, Volume 30, Issue 6, pp 472-480

HIV-Infektion, antiretrovirale Therapie und Endothel

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Zusammenfassung

Die hochaktive antiretrovirale Kombinationstherapie hat zu einer eindrücklichen Verbesserung der Prognose der HIV-Infektion geführt. Insbesondere unter Proteaseinhibitoren beobachtet man jedoch metabolische Veränderungen wie eine vermehrte Insulinresistenz und Veränderungen des Lipidmetabolismus. Bezüglich der Auswirkung der antiretroviralen Therapie auf die kardiovaskuläre Prognose der HIV-infizierten Personen sind die Studienresultate widersprüchlich. In der großen D:A:D-Kohortenstudie fand sich unter Therapie mit Proteaseinhibitoren und Nicht-Nukleosid-Reverse-Transkriptase-Inhibitoren eine Zunahme der Myokardinfarktinzidenz. Die Mechanismen, die zu dieser Progression der Arteriosklerose führen, sind jedoch nicht konklusiv geklärt. Als Ursache können direkte Effekte des HI-Virus respektive der Infektion auf die Gefäße, aber auch durch die antiretrovirale Therapie induzierte direkte oder indirekte Effekte verantwortlich sein. Virale Bestandteile (gp120, TAT) erhöhen prothrombotische Faktoren, Sauerstoffradikale und die Expression von Adhäsionsmolekülen auf Endothelzellen. Die flussabhängige Vasodilatation ist bei HIV-Infizierten vermindert und korreliert mit dem Virustiter. Proteaseinhibitoren vermindern die eNOS-Expression, steigern die Expression des CD36-Scavenger-Rezeptors und führen zu vermehrter Bildung reaktiver Sauerstoffspezies, Apoptose, Endothelin-1-Expression und Proliferation von glatten Muskelzellen. Die meisten klinischen Studien zeigen eine Endotheldysfunktion bei Patienten unter Proteaseinhibitortherapie. Indinavir induziert bei gesunden Probanden eine Endotheldysfunktion, was auf die direkte Rolle der Medikamente als Ursache hinweist. Unter Statintherapie konnte eine Verbesserung der Gefäßfunktion beobachtet werden.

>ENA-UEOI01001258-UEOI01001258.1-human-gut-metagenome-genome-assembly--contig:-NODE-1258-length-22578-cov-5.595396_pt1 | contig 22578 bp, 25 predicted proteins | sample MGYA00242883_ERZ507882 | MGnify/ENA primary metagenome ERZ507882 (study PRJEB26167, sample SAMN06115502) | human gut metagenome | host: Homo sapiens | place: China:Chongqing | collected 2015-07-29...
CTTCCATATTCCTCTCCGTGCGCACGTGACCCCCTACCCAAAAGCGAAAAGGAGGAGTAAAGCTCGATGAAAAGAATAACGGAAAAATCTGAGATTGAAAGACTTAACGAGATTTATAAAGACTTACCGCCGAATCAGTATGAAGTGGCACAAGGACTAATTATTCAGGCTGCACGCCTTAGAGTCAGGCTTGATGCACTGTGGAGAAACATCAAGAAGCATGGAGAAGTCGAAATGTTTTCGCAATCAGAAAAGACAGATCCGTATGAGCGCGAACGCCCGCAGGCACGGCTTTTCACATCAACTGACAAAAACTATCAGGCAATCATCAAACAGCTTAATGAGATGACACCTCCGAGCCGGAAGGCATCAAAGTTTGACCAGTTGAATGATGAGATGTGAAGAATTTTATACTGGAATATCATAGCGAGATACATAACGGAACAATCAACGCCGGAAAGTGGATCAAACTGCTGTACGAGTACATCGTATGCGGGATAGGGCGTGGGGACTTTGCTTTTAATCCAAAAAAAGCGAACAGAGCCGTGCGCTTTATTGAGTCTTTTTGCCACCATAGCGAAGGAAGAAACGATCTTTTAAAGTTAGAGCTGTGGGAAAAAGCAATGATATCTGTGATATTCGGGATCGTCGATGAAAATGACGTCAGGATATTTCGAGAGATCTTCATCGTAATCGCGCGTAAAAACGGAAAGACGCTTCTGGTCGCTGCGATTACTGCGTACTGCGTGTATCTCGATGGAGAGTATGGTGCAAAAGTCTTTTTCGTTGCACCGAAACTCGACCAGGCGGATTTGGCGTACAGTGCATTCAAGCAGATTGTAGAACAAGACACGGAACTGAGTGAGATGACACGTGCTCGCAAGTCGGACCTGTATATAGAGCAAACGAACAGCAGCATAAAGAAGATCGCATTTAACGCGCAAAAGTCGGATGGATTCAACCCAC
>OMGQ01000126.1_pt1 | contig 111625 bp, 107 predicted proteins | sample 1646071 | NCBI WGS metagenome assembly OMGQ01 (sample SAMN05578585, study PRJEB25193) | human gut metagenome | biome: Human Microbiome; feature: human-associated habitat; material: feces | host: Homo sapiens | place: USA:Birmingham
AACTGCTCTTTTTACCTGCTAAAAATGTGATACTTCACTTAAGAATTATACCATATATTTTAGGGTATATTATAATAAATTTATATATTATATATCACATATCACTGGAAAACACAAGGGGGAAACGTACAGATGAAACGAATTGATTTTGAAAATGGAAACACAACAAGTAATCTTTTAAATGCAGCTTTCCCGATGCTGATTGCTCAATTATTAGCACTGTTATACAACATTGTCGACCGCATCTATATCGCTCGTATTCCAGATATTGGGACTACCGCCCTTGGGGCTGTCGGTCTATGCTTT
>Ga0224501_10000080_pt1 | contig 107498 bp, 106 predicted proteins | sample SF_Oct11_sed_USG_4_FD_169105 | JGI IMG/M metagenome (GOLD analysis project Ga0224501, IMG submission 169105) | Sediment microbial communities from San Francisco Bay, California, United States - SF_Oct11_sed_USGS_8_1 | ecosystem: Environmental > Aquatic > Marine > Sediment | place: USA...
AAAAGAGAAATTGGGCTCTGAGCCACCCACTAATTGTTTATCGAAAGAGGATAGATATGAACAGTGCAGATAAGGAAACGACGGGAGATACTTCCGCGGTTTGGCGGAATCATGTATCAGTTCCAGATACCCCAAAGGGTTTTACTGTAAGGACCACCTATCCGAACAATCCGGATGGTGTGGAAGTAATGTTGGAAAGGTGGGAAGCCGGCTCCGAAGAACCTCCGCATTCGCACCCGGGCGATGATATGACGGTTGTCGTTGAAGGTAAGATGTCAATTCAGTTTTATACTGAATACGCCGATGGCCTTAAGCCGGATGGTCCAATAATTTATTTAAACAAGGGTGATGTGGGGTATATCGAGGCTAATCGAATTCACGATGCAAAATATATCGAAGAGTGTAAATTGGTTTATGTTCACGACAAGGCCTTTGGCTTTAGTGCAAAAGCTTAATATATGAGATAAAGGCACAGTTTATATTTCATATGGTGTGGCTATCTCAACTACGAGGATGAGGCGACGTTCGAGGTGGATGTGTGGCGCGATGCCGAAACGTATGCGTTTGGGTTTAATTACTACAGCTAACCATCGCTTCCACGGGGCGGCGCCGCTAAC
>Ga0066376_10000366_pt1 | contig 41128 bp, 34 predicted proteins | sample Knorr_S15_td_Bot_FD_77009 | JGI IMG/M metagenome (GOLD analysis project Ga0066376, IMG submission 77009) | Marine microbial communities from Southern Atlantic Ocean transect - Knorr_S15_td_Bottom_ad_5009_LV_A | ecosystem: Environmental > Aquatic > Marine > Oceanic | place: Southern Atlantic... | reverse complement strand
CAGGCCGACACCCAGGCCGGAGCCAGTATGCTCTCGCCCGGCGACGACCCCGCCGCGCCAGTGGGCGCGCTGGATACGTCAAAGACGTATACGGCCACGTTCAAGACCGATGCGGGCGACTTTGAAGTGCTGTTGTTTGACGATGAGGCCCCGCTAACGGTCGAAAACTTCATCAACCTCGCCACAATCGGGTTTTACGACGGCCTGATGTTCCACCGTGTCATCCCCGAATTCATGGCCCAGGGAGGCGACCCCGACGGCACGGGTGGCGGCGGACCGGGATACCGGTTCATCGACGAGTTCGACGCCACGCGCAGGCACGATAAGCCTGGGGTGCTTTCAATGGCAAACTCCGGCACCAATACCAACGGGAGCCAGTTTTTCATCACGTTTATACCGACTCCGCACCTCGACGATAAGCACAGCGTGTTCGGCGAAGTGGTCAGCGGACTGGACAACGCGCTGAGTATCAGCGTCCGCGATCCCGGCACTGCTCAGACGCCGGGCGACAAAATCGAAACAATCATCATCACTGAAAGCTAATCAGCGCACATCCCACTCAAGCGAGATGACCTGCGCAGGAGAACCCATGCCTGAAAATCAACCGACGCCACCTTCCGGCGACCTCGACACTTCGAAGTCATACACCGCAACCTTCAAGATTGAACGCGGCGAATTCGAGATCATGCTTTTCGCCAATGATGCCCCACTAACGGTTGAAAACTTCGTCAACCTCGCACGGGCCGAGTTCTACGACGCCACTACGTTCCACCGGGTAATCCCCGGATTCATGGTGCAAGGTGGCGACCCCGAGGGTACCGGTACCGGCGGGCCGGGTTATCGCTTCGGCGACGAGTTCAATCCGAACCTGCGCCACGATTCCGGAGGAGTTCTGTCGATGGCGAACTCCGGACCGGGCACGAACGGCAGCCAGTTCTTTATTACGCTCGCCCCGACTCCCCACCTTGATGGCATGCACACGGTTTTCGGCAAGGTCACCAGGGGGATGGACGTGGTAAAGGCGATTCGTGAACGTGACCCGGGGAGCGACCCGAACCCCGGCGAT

Die Daten aus Studien am Endothel liefern verschiedene mechanistische Hinweise, welche die gesteigerte Inzidenz kardiovaskulärer Ereignisse bei HIV-Infizierten erklären könnten. Viele Fragen sind jedoch noch offen.

Abstract